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How Does LendingTree Get Paid?

LendingTree is compensated by companies on this site and this compensation may impact how and where offers appear on this site (such as the order). LendingTree does not include all lenders, savings products, or loan options available in the marketplace.
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Advertising Disclosure

LendingTree is an advertising-supported comparison service. The site features products from our partners as well as institutions which are not advertising partners. While we make an effort to include the best deals available to the general public, we make no warranty that such information represents all available products. We are compensated by companies on this site and this compensation may impact how and where offers appear on this site (such as the order).
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What Is a Negative Balance on Your Credit Card?

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Have you ever logged into your credit card account to check your statement and seen a negative balance? If so, your initial reaction may have been one of panic. But having a negative credit card balance is actually a positive thing. It indicates that the credit card issuer owes you money, instead of the other way around.

If you have a negative balance on your credit card, it simply means that your account balance is below $0. So instead of owing money to the credit card company, the company owes the amount of the negative balance to you.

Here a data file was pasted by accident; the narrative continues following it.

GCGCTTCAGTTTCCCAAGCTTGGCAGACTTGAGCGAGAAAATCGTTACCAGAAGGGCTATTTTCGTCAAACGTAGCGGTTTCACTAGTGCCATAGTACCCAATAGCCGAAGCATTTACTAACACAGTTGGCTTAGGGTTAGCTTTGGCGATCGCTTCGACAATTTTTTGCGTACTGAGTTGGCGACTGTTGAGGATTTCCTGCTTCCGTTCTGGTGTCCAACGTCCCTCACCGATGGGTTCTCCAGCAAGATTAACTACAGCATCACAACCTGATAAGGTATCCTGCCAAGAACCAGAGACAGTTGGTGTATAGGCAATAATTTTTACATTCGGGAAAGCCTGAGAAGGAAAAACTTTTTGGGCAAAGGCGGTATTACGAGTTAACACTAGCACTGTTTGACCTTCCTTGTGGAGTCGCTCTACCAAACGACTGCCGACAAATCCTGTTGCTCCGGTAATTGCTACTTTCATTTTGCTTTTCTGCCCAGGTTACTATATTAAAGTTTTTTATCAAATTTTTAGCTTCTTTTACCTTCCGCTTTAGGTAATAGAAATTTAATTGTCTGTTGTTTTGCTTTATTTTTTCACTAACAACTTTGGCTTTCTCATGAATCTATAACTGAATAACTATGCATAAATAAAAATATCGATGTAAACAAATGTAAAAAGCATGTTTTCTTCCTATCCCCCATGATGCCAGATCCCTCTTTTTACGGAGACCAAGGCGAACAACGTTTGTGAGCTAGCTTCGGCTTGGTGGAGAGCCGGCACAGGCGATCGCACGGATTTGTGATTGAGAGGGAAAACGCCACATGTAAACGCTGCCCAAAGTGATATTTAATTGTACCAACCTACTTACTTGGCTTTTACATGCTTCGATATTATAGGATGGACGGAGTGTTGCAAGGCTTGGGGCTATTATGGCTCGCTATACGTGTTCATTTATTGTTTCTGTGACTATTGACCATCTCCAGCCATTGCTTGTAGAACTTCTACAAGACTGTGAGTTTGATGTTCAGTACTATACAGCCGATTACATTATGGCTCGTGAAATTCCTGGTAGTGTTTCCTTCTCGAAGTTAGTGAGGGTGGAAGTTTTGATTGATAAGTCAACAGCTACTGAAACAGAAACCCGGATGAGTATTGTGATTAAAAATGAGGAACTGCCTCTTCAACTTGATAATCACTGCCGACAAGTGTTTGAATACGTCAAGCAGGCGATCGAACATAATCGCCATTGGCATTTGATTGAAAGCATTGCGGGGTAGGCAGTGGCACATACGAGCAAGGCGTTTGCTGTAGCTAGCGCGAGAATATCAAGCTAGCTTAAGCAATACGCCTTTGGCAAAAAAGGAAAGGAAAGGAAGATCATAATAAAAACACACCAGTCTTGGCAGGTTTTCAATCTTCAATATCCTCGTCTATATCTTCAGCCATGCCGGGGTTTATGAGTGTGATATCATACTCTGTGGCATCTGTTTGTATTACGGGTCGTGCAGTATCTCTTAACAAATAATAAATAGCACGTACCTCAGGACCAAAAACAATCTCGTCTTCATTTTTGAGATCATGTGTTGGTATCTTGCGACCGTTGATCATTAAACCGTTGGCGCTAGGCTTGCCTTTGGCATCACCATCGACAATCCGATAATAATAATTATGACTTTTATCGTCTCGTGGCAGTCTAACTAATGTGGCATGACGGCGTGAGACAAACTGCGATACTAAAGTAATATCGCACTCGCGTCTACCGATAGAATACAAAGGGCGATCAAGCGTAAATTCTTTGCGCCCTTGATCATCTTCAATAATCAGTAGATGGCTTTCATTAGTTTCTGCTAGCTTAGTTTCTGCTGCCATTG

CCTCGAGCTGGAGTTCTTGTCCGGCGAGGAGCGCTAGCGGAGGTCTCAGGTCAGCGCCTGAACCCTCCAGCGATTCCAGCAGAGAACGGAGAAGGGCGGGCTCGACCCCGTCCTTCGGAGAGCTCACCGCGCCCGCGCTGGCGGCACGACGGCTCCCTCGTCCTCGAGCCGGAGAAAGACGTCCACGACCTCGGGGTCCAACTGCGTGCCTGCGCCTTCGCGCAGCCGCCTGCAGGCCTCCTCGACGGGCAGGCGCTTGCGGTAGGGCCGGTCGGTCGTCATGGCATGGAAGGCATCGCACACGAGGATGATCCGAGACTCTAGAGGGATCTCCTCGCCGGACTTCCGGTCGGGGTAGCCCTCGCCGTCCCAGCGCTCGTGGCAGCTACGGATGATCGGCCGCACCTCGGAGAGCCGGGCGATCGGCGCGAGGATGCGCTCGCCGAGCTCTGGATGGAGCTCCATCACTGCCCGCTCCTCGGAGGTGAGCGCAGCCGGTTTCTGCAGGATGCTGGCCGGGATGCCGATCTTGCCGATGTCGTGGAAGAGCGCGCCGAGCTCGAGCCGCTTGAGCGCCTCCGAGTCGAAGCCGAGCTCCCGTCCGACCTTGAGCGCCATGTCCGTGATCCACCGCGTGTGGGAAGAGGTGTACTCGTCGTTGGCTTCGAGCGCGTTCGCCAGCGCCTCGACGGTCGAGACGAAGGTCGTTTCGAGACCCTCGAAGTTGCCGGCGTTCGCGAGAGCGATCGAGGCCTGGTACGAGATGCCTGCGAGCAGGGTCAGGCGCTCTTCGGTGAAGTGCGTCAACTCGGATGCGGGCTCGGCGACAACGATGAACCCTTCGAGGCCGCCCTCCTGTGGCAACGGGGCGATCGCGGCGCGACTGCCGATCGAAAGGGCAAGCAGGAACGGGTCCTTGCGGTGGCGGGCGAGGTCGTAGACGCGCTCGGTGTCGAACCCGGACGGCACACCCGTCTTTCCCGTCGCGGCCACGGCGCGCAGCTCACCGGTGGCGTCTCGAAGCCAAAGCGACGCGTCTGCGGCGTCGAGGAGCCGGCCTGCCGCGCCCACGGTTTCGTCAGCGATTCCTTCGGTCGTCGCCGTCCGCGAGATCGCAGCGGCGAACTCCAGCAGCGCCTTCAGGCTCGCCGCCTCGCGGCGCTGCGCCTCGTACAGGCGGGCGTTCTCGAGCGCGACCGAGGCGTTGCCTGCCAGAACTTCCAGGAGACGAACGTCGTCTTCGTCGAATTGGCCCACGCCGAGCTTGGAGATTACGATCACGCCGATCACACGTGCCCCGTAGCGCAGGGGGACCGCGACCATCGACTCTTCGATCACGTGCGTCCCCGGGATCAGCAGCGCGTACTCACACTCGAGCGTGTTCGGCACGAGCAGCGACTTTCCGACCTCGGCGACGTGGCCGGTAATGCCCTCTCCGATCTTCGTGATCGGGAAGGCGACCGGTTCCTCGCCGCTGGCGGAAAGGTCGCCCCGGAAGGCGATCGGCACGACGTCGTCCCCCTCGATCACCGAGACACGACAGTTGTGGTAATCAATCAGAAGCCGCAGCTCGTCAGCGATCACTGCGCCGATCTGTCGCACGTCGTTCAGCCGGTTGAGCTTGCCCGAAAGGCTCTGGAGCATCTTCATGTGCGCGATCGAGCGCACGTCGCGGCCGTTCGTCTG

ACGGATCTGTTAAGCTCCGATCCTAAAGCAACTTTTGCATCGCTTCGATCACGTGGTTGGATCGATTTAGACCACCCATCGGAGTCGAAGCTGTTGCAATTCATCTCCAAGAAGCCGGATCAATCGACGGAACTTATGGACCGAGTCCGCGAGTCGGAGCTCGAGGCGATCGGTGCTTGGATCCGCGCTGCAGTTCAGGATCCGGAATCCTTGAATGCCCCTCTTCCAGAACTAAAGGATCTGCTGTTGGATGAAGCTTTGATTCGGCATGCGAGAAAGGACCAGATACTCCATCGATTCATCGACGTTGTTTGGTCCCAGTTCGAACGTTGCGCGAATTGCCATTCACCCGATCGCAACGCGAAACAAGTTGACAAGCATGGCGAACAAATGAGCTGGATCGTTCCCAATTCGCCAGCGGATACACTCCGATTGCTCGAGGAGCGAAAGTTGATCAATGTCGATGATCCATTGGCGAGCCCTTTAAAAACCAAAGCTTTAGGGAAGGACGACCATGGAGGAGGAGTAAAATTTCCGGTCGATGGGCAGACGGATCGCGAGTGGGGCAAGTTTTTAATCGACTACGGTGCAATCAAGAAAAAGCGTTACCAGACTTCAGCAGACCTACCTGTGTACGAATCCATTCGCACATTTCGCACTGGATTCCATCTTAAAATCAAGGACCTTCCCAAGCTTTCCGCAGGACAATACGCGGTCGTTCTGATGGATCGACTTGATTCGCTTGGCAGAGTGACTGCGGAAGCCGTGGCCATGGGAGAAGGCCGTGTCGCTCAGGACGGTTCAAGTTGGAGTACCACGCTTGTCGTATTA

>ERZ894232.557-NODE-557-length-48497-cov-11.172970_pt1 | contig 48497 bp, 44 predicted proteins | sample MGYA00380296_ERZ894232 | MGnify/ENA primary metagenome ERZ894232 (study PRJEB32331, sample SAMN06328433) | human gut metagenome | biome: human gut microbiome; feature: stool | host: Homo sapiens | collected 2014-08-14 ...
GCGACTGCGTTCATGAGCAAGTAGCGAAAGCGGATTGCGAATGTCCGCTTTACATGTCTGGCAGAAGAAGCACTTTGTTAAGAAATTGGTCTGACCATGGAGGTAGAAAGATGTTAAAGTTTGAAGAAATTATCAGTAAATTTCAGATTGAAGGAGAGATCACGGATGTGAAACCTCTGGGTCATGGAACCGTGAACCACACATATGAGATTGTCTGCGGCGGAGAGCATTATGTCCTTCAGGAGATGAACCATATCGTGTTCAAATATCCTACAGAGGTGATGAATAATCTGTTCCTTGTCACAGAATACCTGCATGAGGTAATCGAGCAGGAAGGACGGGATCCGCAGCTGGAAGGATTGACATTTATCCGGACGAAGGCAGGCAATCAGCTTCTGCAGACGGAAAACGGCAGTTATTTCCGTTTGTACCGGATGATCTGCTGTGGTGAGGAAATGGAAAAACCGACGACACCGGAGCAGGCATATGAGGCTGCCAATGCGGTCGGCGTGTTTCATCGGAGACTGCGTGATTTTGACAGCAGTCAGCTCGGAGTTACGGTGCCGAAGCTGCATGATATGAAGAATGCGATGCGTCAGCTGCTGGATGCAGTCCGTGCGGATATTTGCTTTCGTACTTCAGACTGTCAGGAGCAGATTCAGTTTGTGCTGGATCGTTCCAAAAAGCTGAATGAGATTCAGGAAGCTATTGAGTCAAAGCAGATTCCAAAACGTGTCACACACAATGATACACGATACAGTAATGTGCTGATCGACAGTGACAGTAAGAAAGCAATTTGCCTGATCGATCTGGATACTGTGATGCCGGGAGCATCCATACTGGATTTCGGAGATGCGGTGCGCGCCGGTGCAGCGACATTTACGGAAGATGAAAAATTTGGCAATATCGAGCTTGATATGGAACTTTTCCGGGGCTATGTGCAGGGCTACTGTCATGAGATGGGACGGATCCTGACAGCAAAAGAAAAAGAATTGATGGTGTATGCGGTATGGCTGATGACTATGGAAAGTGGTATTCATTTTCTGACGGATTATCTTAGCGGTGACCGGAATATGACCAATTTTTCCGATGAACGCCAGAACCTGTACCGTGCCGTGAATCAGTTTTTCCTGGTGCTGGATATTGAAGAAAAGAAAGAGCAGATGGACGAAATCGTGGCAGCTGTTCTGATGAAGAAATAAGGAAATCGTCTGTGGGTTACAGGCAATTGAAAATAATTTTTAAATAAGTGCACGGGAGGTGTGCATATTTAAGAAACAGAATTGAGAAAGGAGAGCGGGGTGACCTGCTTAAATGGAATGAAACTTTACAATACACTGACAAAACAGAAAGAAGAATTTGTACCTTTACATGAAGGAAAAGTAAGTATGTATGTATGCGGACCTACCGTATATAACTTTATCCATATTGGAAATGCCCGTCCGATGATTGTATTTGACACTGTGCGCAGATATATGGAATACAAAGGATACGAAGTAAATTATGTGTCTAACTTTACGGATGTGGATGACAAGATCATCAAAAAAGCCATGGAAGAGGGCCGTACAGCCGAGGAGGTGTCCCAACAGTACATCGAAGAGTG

There are a few reasons why you may have a negative credit card balance, including:

  • You overpaid your account balance. If you pay more than your existing account balance, you’ll end up with a negative credit card balance.
  • You received a refund. If you returned an item and received the refund after paying your account balance in full, or if the refunded amount is more than your existing account balance, it’ll result in a negative balance.
  • You received statement credit. If your credit card offers statement credits to cover certain purchases or allows you to redeem your rewards as statement credits, you’ll end up with a negative balance if the credits exceed your existing balance.
  • Your credit card issuer agrees to waive a fee. A negative balance can occur if the credit card issuer agrees to waive a fee, like an annual fee or interest charges, after you’ve already paid your balance.
  • A fraudulent or disputed charge gets reversed. If the amount of the reversal exceeds your account balance, it could result in a negative balance.

If you have a negative credit card balance, nothing really happens. If anything, you can rest assured knowing that you don’t owe money to the credit card company. However, it won’t help boost your credit score or increase your credit limit.

That said, if you consistently pay your account balance on time and in full each month, you’ll build a positive payment history and avoid incurring interest charges. In addition, if you charge less than 30% of your credit limit, you’ll keep your credit utilization ratio low. These steps can help improve your credit profile and increase your credit score over time.

If you don’t take action, the negative balance will automatically get applied against future purchases. So simply using your credit card to make purchases that equal more than the existing negative balance will cancel it out.

You can also request a refund from the bank. Depending on the issuer, you may be able to do this online, over the phone or in-person. For example, to request a refund from an American Express credit card, you must log in to your account, choose the account with the negative balance, select “Open a Payment Dispute,” choose “I have a credit balance on my account” and click “Continue.”

You may also be able to transfer the excess balance to another credit card from the same issuer.

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